Surgeon General: 13 Is Too Young for Children To Use Social Media
Most major platforms, such as Facebook, Instagram, and Twitter, generally restrict their apps to users 13 or older.
Surgeon General Vivek Murthy is advising parents to be cautious about when they let their children join social media platforms. Most major platforms, such as Facebook, Instagram, and Twitter, generally restrict their apps to users 13 or older.
But in a new interview with “CNN Newsroom,” Murthy went even further, saying he hopes parents will consider limiting their children’s social media footprints until they are 16 or older.
“I, personally, based on the data I’ve seen, believe that 13 is too early,” Murthy said. He added, “It’s a time where it’s really important for us to be thoughtful about what’s going into how they think about their own self-worth and their relationships, and the skewed and often distorted environment of social media often does a disservice to many of those children.”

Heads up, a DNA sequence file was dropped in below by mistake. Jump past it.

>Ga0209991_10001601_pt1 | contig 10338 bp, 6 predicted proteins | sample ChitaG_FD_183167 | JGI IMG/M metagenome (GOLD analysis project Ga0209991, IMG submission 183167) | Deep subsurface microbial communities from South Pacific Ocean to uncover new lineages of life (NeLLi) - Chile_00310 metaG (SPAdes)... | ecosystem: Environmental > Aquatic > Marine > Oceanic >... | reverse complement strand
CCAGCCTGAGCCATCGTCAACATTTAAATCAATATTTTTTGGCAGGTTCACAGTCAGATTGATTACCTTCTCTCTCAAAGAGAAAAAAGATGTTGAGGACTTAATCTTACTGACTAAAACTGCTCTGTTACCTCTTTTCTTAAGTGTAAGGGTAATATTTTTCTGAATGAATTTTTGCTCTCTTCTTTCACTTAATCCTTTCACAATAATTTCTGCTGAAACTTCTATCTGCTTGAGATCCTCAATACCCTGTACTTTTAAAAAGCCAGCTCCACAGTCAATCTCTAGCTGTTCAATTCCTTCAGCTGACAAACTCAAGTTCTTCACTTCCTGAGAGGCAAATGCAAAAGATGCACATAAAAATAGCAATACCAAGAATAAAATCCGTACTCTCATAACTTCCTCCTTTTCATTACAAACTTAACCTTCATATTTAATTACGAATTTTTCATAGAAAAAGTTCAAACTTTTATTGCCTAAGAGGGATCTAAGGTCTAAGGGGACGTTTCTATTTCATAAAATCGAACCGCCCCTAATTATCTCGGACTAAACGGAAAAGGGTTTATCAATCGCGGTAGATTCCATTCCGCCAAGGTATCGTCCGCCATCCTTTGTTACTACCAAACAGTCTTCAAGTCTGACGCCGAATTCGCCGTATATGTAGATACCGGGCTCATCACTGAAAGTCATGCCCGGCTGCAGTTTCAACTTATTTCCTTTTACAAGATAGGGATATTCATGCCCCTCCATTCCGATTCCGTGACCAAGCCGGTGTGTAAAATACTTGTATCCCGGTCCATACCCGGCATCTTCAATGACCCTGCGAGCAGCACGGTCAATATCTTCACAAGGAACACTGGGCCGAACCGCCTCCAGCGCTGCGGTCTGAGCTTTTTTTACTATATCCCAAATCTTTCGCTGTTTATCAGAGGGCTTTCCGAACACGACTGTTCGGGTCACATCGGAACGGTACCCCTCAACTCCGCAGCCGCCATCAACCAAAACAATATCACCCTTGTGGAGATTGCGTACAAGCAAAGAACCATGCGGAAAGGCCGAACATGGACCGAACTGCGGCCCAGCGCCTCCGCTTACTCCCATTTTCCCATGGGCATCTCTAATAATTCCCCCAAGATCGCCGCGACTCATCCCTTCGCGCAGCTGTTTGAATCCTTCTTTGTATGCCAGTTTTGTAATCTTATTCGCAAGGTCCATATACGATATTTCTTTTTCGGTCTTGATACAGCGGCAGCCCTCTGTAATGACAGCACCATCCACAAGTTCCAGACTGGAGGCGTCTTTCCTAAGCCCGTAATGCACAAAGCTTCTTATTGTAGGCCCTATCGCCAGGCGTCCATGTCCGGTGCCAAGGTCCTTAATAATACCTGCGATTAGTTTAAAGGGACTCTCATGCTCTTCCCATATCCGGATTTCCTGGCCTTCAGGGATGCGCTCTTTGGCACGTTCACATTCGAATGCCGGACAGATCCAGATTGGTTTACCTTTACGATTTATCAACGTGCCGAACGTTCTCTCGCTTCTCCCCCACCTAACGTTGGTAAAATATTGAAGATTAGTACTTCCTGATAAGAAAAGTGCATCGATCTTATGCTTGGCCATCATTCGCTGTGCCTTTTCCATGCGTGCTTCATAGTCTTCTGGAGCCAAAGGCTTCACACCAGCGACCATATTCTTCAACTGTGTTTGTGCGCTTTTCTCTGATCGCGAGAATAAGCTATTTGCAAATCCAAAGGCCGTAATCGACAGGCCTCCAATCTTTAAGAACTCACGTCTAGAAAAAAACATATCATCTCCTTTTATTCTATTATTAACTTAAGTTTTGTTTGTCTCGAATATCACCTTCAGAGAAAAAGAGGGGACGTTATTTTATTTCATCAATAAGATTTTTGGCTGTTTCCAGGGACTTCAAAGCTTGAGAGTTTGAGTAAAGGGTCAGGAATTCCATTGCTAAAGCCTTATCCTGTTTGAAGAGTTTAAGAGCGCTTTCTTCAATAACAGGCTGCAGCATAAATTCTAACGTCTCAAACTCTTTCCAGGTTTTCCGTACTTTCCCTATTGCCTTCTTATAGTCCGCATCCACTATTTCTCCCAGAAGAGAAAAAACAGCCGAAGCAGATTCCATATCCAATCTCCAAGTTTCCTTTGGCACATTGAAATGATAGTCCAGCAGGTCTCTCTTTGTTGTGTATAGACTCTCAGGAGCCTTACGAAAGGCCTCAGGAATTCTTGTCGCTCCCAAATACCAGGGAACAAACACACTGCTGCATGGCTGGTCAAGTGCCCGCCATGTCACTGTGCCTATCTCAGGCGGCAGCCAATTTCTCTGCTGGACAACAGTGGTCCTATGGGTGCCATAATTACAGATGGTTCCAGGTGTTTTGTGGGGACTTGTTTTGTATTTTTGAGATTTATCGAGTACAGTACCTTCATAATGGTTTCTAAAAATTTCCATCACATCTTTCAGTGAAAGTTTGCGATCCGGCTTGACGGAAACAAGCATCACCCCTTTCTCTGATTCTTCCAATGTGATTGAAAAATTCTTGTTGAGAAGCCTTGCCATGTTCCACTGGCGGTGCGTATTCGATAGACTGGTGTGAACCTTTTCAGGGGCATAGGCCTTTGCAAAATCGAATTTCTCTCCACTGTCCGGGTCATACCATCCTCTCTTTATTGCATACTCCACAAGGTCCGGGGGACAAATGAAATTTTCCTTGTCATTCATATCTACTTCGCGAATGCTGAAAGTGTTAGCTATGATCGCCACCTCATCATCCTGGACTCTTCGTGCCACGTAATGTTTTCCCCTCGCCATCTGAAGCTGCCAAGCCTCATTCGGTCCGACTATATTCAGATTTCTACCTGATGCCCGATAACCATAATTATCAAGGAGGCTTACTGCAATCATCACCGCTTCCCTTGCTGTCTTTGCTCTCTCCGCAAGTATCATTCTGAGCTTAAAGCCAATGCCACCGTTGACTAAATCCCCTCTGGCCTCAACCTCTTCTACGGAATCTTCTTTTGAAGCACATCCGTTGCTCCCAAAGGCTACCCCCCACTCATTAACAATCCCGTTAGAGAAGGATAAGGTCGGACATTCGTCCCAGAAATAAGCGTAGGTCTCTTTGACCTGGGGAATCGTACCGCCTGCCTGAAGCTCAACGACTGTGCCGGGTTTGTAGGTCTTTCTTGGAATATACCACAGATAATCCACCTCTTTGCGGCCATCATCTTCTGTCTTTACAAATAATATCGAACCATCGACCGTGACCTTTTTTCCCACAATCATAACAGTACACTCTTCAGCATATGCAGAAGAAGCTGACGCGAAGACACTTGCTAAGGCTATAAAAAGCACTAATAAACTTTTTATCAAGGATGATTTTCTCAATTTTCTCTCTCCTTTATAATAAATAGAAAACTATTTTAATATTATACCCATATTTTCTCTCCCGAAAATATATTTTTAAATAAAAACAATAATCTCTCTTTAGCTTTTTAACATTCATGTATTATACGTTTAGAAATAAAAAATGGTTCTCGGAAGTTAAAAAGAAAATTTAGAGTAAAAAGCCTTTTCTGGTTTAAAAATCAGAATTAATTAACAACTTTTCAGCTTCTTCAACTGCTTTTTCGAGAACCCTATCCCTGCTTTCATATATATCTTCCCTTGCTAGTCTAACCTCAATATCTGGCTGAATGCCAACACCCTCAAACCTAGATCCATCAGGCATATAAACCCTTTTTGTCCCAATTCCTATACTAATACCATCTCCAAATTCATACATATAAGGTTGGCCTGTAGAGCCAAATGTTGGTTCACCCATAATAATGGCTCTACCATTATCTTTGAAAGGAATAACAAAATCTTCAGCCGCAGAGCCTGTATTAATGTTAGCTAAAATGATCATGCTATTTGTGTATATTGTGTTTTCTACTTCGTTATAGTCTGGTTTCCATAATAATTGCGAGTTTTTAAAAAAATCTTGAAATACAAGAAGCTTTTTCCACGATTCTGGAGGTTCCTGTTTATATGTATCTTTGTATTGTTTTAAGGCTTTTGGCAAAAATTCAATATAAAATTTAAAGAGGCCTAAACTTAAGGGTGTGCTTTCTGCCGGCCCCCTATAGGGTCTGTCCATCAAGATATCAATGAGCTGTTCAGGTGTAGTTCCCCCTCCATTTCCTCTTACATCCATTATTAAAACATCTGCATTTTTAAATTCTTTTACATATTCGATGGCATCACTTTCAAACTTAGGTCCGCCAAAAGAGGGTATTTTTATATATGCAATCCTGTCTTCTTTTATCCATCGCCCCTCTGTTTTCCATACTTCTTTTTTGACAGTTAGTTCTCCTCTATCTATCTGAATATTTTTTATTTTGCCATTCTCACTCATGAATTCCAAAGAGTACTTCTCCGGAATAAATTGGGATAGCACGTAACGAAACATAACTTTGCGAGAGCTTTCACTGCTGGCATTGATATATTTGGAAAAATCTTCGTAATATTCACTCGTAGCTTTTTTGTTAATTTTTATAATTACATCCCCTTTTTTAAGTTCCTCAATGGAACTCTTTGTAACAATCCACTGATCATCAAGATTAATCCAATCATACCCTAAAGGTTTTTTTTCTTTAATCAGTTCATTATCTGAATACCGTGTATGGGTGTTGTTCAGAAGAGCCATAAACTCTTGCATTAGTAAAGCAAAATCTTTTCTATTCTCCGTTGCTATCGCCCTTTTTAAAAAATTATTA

“If parents can band together and say, you know, as a group, we’re not going to allow our kids to use social media until 16, or 17, or 18, or whatever age they choose, that’s a much more effective strategy in making sure your kids don’t get exposed to harm early,” he continued.
The surgeon general’s (unofficial) warning comes as researchers continue to probe the connections between young people’s social media usage and their mental health and brain development.
“There is a substantial link to depression, and that link tends to be stronger among girls,” Jean Twenge, a psychology professor at San Diego State University and expert on the subject, told Axios earlier this month.
One study conducted in North Carolina found that young teenagers who check their social media more than 15 times per day could experience changes to their long-term brain development, becoming “hypersensitive” to peer feedback.